The Most Dangerous (and Safest) Cities for Bikers

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26. Charlotte, North Carolina
> Bicyclist fatality rate: 1.2 per 1 million people
> Bicyclist fatalities: 1
> Population: 826,060
> Total traffic fatalities: 93
> Working-age pop. commuting by bike: 0.2%

Charlotte has 100 miles of bike lanes and the city is planning to install a protected bike lane in its uptown district. Though bike lanes run through parts of uptown, the incidences of motorists parking in the bike lanes and public buses pulling in and out of them has led city officials to plan further safety measures for cyclists.

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27. Fort Worth, Texas
> Bicyclist fatality rate: 1.2 per 1 million people
> Bicyclist fatalities: 1
> Population: 835,129
> Total traffic fatalities: 84
> Working-age pop. commuting by bike: 0.2%

Fort Worth is planning on installing over 1,000 miles of bike lanes and green trails. Bike Fort Worth is the city planning department’s initiative to promote cycling in the area. Its goals are to triple the number of bicycle commuters and decrease traffic accidents involving cyclists. Already home to dozens of off-street cycling areas and parks, Fort Worth is one of the safer places to bike in the U.S.

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28. Columbus, Ohio
> Bicyclist fatality rate: 1.2 per 1 million people
> Bicyclist fatalities: 1
> Population: 852,144
> Total traffic fatalities: 53
> Working-age pop. commuting by bike: 0.7%

Columbus is already home to 110 miles of off-road bike trails, many along rivers and creeks, and when construction of the 320 mile Ohio to Erie trail is complete, the city will be connected by bike trail to Cleveland and Cincinnati, as well as the two other most extensive bike trail regions in Ohio.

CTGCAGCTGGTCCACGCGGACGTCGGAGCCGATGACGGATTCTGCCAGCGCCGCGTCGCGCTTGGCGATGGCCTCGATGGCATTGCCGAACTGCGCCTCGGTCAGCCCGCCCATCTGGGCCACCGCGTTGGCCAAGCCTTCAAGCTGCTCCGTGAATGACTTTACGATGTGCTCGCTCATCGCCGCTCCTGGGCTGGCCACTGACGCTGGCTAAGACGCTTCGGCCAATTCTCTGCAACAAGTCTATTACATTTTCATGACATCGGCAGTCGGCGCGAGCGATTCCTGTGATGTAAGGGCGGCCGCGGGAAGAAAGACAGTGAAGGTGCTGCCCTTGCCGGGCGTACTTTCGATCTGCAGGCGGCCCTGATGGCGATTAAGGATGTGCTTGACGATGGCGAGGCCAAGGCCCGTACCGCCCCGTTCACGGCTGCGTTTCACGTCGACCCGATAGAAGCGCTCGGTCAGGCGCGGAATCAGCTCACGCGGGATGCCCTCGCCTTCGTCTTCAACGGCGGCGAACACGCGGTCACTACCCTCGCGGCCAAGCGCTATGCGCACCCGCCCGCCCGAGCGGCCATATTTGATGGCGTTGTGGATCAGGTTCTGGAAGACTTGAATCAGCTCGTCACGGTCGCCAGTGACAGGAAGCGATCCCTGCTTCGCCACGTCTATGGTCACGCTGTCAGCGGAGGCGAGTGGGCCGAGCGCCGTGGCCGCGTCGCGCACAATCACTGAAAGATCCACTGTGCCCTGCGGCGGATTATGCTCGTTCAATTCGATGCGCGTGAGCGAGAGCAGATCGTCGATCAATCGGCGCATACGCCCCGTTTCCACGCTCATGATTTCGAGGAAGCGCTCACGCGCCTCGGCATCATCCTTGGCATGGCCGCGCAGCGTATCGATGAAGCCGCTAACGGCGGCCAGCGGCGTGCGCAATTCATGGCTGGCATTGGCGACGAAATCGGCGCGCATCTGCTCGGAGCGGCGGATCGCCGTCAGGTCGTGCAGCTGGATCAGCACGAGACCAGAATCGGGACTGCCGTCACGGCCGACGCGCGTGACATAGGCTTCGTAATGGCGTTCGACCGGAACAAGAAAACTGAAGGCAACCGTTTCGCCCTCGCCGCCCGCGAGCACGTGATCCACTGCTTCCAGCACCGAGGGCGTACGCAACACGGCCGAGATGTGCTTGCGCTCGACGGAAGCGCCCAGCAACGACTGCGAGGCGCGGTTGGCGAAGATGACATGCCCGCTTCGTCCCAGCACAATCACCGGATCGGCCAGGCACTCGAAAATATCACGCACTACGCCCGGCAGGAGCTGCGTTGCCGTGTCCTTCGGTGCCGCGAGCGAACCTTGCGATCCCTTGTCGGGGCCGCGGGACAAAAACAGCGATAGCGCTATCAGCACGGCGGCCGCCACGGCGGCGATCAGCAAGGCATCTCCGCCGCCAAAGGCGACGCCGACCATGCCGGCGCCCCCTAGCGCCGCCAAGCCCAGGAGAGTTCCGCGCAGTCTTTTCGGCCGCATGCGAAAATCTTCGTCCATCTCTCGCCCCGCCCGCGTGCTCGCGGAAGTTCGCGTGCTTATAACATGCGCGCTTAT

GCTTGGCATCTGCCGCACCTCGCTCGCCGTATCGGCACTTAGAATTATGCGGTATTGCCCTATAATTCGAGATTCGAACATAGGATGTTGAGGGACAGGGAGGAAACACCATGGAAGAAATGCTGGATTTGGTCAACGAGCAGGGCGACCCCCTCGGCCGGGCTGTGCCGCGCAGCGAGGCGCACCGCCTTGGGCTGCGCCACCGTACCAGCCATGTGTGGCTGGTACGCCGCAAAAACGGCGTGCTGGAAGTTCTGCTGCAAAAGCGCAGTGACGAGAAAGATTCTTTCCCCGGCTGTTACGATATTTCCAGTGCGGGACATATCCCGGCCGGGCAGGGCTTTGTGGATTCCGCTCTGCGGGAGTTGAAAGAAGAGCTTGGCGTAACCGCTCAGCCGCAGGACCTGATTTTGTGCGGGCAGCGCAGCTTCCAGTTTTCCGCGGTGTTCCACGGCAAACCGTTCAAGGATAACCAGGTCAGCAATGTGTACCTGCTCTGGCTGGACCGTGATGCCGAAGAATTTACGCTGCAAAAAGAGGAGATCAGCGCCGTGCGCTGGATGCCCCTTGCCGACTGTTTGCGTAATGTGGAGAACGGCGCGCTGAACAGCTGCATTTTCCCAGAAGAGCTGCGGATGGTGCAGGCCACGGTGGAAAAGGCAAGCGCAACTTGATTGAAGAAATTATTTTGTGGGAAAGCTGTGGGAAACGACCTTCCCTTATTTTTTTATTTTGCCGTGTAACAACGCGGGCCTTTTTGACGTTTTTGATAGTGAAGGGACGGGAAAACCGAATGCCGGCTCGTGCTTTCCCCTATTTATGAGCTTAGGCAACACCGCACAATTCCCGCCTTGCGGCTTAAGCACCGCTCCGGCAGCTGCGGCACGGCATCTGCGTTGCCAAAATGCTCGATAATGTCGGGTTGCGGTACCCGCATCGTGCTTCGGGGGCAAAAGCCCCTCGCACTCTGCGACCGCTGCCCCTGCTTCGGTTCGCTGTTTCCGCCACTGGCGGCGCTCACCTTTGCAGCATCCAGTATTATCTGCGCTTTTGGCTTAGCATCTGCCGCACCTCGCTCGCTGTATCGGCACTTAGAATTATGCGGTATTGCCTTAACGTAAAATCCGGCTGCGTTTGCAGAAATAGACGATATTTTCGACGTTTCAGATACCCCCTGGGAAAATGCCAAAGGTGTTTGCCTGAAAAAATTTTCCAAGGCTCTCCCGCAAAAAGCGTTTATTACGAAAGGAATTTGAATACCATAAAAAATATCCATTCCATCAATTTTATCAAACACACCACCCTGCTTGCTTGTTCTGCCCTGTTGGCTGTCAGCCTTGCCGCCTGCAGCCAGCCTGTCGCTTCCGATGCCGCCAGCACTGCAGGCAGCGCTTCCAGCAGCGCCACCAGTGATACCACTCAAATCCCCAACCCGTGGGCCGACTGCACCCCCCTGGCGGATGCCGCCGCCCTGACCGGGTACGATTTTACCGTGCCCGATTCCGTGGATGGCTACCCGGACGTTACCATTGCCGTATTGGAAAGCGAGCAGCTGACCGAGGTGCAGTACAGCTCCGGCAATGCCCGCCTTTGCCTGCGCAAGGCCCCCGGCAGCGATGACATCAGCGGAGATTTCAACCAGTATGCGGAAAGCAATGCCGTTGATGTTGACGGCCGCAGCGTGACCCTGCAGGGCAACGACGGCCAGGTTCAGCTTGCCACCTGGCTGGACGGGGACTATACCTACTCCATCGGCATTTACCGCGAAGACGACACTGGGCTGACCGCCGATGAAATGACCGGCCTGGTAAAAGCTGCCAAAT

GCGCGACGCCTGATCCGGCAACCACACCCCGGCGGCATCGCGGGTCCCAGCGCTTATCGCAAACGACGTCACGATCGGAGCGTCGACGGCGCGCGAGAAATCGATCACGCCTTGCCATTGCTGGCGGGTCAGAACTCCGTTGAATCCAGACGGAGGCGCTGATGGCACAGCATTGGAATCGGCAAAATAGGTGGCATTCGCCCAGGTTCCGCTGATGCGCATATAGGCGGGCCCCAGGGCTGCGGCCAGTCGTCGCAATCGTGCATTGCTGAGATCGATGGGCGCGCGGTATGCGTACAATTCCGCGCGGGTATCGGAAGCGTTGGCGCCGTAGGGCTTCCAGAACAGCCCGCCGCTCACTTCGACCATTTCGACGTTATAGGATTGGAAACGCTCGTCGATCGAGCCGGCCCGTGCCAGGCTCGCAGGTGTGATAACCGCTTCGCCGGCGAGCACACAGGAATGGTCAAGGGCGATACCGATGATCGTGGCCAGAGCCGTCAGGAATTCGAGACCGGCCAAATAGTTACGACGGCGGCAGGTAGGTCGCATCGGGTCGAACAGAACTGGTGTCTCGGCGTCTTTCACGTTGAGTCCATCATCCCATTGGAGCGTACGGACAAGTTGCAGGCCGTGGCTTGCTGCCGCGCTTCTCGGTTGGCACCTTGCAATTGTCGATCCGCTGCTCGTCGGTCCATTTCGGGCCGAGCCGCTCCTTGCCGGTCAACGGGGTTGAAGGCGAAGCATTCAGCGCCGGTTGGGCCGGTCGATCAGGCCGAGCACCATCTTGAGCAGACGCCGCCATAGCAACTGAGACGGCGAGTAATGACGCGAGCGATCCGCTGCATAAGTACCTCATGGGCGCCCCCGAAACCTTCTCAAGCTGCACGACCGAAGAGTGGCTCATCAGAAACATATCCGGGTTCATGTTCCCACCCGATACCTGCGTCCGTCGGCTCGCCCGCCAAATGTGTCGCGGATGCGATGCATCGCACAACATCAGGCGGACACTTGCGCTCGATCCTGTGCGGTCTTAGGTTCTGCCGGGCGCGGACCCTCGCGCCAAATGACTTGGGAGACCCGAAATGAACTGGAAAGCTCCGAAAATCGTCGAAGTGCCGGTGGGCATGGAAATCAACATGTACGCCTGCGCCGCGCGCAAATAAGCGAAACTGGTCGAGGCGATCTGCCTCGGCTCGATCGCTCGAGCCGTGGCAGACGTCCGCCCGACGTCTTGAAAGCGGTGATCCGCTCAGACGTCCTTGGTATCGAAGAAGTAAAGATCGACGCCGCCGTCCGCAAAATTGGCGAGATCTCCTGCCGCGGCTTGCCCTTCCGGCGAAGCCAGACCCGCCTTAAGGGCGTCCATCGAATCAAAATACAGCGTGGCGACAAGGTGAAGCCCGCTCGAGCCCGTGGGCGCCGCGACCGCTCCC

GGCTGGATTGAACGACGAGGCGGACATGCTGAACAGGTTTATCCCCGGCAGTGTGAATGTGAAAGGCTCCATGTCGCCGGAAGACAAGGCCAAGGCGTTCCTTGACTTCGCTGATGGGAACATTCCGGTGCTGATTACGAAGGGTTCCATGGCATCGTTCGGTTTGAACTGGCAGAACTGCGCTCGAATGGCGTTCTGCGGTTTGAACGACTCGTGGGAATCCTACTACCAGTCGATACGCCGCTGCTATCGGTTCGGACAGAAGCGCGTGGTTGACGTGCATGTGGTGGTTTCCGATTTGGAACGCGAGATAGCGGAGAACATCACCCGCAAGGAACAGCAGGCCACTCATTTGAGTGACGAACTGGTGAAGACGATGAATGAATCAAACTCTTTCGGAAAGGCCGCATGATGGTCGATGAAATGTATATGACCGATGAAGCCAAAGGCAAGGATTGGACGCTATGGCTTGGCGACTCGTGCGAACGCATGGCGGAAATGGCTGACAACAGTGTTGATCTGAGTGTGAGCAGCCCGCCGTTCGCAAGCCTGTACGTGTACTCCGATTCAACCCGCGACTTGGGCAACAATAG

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29. San Francisco, California
> Bicyclist fatality rate: 1.1 per 1 million people
> Bicyclist fatalities: 1
> Population: 864,263
> Total traffic fatalities: 28
> Working-age pop. commuting by bike: 3.9%

San Francisco, where a relatively high 34% of commuters take public transit, has a relatively low rate of traffic fatalities compared to cities of similar population. There were 28 traffic-related deaths in San Francisco in 2016, compared to 96 in Indianapolis and 149 in Jacksonville. With over 16,000 bike commuters and a relatively low fatality rate, San Francisco is a safe place to bike.

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30. San Diego, California
> Bicyclist fatality rate: 0.7 per 1 million people
> Bicyclist fatalities: 1
> Population: 1,390,966
> Total traffic fatalities: 96
> Working-age pop. commuting by bike: 1.0%

Cyclists in San Diego have access to an interactive map of bike lanes that helps them plan a safe route to their destination. The city already contains many protected bike lanes and is planning on installing more lanes and expanding safe biking routes as part of its Bicycle Master Plan.